Parents hire guards to protect their children
Ben McPartland PRIVATE security guards are escorting teenage girls to their homes to protect them from being mugged or attacked. The head of a security firm which operates in parts of Hampstead told the Ham&High this week that his staff have been instruct
PRIVATE security guards are escorting teenage girls to their homes to protect them from being mugged or attacked.
The head of a security firm which operates in parts of Hampstead told the Ham&High this week that his staff have been instructed to meet the girls when they get off buses and walk them home.
Hocroft Trading and Security carry out the task as part of their general 'meet and greet' service which is normally used by women who feel vulnerable when returning home alone. Now those mothers are asking for the service to be provided for their daughters, especially during term time.
You may also want to watch:
Abi Mohamed who runs Hocroft said: "They just feel it is better to be safe than sorry. Three 15-year-old girls have started calling every single day. One of them thought someone was following her, another one said her friend had been attacked and she was paranoid that it would happen to her.
"As soon as they come off the bus we meet them and we will see them home safely. Women do feel much safer with us there. Our role is to act as a deterrent.
- 1 Camden's Levertons to arrange the funeral of Prince Philip on April 17
- 2 Primrose Hill to close at night this weekend after antisocial behaviour
- 3 The questions council 'must answer' after spending £23m on £10m office
- 4 Hampstead, Highgate and Primrose Hill beer gardens reopening on April 12
- 5 Arteta: Arsenal have 'responsibility' to qualify for Europe
- 6 Royal Free ITU nurse who swapped the Caribbean for a Covid ward
- 7 Calls for law change after Highgate School sexual abuse allegations
- 8 Nazanin Zaghari-Ratcliffe: Wait for second verdict could last 'until Easter'
- 9 This destruction of a woodland site must be halted
- 10 How a 'terrifying' Hampstead spree of robberies was brought to an end
"The police cannot be everywhere at the same time and they cannot meet everyone on their way home."
Paul Williams, who runs London Community Services, a private security firm in Hampstead Garden Suburb, has also been asked to provide protection for youngsters. His staff is made up of former Gurkhas.
He said: "It is very hard to physically provide that service to every family in the Suburb because I would need a staff of around 100. But if a situation arises it is something we have handled in the past."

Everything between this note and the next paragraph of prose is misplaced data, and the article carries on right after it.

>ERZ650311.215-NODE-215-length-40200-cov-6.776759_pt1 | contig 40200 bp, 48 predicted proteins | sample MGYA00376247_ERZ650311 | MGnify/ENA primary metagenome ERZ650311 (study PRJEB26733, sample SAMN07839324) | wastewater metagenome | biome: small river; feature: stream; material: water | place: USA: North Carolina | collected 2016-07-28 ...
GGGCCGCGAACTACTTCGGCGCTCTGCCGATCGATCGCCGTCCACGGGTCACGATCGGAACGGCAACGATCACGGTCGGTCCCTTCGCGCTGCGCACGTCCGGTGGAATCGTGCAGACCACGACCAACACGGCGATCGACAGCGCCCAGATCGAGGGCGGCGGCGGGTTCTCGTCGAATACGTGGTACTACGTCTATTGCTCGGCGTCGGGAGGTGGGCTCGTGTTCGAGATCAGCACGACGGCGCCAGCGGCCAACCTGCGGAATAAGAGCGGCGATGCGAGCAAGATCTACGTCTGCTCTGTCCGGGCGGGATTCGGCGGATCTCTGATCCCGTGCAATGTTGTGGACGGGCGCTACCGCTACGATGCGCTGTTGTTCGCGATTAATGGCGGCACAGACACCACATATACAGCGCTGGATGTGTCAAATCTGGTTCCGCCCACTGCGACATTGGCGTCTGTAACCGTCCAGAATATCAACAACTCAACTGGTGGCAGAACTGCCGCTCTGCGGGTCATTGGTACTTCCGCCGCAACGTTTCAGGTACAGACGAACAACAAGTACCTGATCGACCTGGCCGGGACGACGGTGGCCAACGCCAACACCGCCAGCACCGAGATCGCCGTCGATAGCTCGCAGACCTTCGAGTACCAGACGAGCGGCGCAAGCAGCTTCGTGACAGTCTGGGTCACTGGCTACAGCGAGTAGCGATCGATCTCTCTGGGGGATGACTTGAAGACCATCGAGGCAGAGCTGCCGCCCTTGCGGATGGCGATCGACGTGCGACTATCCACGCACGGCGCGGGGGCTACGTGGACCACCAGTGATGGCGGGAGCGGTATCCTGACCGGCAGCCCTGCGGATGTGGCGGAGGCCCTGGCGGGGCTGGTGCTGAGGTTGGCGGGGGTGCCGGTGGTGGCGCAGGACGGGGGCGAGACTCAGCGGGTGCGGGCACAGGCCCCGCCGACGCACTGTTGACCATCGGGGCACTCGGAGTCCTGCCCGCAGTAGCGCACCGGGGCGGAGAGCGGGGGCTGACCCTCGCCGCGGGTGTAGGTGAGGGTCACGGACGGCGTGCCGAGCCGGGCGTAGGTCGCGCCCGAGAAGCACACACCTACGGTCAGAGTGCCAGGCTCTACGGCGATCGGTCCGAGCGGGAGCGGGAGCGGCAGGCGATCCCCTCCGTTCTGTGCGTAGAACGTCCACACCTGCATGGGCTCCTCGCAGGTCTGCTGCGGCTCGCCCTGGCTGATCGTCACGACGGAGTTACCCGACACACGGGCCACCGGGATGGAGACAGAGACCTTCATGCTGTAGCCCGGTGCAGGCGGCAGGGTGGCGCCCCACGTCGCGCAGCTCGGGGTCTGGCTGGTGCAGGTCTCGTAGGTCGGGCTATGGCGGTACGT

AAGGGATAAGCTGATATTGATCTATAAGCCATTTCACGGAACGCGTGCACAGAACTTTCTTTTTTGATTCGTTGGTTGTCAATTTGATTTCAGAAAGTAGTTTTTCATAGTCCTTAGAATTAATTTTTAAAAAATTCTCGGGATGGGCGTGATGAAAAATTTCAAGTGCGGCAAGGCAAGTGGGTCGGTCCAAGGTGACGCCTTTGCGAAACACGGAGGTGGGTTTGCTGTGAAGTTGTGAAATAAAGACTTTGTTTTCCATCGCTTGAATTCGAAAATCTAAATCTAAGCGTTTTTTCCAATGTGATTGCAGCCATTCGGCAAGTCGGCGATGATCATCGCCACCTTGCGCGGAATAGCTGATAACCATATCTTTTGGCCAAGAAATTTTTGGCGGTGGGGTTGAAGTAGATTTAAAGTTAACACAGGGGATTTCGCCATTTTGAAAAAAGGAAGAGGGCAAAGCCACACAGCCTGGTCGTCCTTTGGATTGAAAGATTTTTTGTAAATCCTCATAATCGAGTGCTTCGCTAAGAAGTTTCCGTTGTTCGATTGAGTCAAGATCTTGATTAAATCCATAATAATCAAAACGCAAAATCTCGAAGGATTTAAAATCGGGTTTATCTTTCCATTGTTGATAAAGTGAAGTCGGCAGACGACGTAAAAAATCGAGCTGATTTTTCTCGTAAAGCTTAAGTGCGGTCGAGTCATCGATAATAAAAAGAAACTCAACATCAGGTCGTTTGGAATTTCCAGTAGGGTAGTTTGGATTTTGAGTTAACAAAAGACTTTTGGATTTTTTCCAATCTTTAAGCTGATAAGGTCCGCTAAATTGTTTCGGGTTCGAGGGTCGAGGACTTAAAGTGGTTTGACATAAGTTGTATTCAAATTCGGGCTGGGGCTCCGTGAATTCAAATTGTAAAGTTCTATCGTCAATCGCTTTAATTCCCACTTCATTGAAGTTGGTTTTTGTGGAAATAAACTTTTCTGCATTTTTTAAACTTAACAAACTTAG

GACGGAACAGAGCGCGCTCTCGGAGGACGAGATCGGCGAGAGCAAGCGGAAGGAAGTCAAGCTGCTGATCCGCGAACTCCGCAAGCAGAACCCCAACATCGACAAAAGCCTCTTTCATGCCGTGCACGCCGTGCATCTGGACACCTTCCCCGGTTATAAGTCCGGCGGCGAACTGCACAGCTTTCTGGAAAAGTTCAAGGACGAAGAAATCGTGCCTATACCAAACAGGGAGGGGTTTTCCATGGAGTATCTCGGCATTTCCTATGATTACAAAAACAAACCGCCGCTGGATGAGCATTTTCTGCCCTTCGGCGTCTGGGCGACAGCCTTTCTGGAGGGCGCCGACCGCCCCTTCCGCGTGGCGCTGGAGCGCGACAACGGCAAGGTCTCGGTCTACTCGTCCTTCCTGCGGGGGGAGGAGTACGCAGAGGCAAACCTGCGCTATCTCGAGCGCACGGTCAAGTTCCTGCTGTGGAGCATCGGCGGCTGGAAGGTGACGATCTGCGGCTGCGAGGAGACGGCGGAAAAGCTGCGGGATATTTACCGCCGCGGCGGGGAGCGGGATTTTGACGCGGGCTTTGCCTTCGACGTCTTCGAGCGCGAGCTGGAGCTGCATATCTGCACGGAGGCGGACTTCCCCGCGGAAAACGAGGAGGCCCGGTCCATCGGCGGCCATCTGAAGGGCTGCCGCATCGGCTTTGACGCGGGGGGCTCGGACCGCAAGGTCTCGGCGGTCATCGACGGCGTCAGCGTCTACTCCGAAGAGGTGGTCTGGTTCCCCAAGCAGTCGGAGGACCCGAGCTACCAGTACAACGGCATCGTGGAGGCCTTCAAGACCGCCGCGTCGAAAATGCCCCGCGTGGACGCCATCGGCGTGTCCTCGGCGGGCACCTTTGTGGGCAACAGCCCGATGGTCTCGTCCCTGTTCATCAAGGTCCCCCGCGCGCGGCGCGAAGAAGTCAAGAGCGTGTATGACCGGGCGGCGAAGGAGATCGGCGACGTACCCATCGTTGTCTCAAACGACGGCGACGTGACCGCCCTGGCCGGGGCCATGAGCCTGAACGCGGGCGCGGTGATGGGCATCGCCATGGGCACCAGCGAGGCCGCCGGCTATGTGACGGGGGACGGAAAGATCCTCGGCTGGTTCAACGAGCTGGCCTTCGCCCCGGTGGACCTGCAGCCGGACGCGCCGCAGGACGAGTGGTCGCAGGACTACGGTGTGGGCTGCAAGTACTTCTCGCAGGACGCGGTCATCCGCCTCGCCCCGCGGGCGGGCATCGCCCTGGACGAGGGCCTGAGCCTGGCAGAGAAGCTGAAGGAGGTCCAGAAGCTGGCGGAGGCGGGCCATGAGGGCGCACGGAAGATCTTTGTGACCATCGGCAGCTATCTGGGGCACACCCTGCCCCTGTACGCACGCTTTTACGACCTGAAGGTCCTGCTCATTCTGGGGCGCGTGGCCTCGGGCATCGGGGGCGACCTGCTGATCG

As well as the new demands to protect teenagers, the firms say the number of women signing up for the meet and greet service has risen dramatically in recent weeks in the wake of a number of high-profile court cases.
Mr Mohamed said his company are now receiving up to 25 to 30 calls a day in response to a series of strangulation robberies on lone women in the area.
In June, brothers Daniel and Matthew Mykoo were convicted of a total of 20 robberies on women between March and June last year. Last week, two other men were sentenced to 10 years in jail for three similar muggings in Hampstead and St John's Wood.
The police told the Ham&High this week that a new team of robbers targeting lone wealthy women has become active over the summer.
On August 3 they pounced on a woman when she returned to her home in Milton Close, Hampstead Garden Suburb, after being followed home from a restaurant in Belsize Park. Detectives believe the same men attacked three other women in central and west London. One victim had her fingers broken by attackers determined to steal her valuable rings.
Many victims of the Mykoo brothers, who included Hampstead-based fashion mogul Nicole Farhi, have also signed up for private security.
Det Con Reg Pickering, from Barnet CID, is not surprised at parents using private security for their children.
He said: "They are providing a service and it reassures people that someone is going to be at their door when they return home. The companies are totally independent and we never really have anything to do with them. It is all done by word of mouth among various victims.
"The companies seem to hear about these robberies and then they go and canvas for business.